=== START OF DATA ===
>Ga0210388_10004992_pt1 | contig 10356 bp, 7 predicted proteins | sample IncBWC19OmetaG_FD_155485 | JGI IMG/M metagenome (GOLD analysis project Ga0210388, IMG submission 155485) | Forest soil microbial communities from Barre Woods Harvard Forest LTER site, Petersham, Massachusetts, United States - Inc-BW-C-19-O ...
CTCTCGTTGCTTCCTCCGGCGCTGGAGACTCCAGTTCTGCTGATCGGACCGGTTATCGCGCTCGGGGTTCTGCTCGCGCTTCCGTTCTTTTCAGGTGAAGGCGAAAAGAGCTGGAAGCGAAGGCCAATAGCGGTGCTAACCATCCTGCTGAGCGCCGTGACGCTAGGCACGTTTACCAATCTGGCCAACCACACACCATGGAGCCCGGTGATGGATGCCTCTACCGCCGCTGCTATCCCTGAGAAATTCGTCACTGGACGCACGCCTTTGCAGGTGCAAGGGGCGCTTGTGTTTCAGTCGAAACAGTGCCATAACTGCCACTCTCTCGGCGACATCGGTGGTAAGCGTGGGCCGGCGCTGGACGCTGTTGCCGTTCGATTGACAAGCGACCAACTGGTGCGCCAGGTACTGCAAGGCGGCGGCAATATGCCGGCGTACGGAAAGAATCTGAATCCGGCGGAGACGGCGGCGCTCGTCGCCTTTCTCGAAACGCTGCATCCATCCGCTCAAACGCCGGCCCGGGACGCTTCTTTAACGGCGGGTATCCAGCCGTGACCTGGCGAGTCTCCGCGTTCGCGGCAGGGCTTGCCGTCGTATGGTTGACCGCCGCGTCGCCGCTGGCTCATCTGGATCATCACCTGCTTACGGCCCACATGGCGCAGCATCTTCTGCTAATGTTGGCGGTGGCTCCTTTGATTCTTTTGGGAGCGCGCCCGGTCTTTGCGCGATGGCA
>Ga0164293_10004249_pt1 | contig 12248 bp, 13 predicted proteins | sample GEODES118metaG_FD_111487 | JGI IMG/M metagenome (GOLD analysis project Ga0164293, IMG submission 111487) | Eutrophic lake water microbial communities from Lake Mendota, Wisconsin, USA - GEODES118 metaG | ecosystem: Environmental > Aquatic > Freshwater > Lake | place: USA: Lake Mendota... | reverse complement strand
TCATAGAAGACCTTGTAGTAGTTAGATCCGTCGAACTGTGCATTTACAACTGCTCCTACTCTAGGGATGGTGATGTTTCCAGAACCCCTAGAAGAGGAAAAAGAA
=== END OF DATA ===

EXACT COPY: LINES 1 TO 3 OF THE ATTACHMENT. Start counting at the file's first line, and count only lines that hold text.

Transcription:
>Ga0210388_10004992_pt1 | contig 10356 bp, 7 predicted proteins | sample IncBWC19OmetaG_FD_155485 | JGI IMG/M metagenome (GOLD analysis project Ga0210388, IMG submission 155485) | Forest soil microbial communities from Barre Woods Harvard Forest LTER site, Petersham, Massachusetts, United States - Inc-BW-C-19-O ...
CTCTCGTTGCTTCCTCCGGCGCTGGAGACTCCAGTTCTGCTGATCGGACCGGTTATCGCGCTCGGGGTTCTGCTCGCGCTTCCGTTCTTTTCAGGTGAAGGCGAAAAGAGCTGGAAGCGAAGGCCAATAGCGGTGCTAACCATCCTGCTGAGCGCCGTGACGCTAGGCACGTTTACCAATCTGGCCAACCACACACCATGGAGCCCGGTGATGGATGCCTCTACCGCCGCTGCTATCCCTGAGAAATTCGTCACTGGACGCACGCCTTTGCAGGTGCAAGGGGCGCTTGTGTTTCAGTCGAAACAGTGCCATAACTGCCACTCTCTCGGCGACATCGGTGGTAAGCGTGGGCCGGCGCTGGACGCTGTTGCCGTTCGATTGACAAGCGACCAACTGGTGCGCCAGGTACTGCAAGGCGGCGGCAATATGCCGGCGTACGGAAAGAATCTGAATCCGGCGGAGACGGCGGCGCTCGTCGCCTTTCTCGAAACGCTGCATCCATCCGCTCAAACGCCGGCCCGGGACGCTTCTTTAACGGCGGGTATCCAGCCGTGACCTGGCGAGTCTCCGCGTTCGCGGCAGGGCTTGCCGTCGTATGGTTGACCGCCGCGTCGCCGCTGGCTCATCTGGATCATCACCTGCTTACGGCCCACATGGCGCAGCATCTTCTGCTAATGTTGGCGGTGGCTCCTTTGATTCTTTTGGGAGCGCGCCCGGTCTTTGCGCGATGGCA
>Ga0164293_10004249_pt1 | contig 12248 bp, 13 predicted proteins | sample GEODES118metaG_FD_111487 | JGI IMG/M metagenome (GOLD analysis project Ga0164293, IMG submission 111487) | Eutrophic lake water microbial communities from Lake Mendota, Wisconsin, USA - GEODES118 metaG | ecosystem: Environmental > Aquatic > Freshwater > Lake | place: USA: Lake Mendota... | reverse complement strand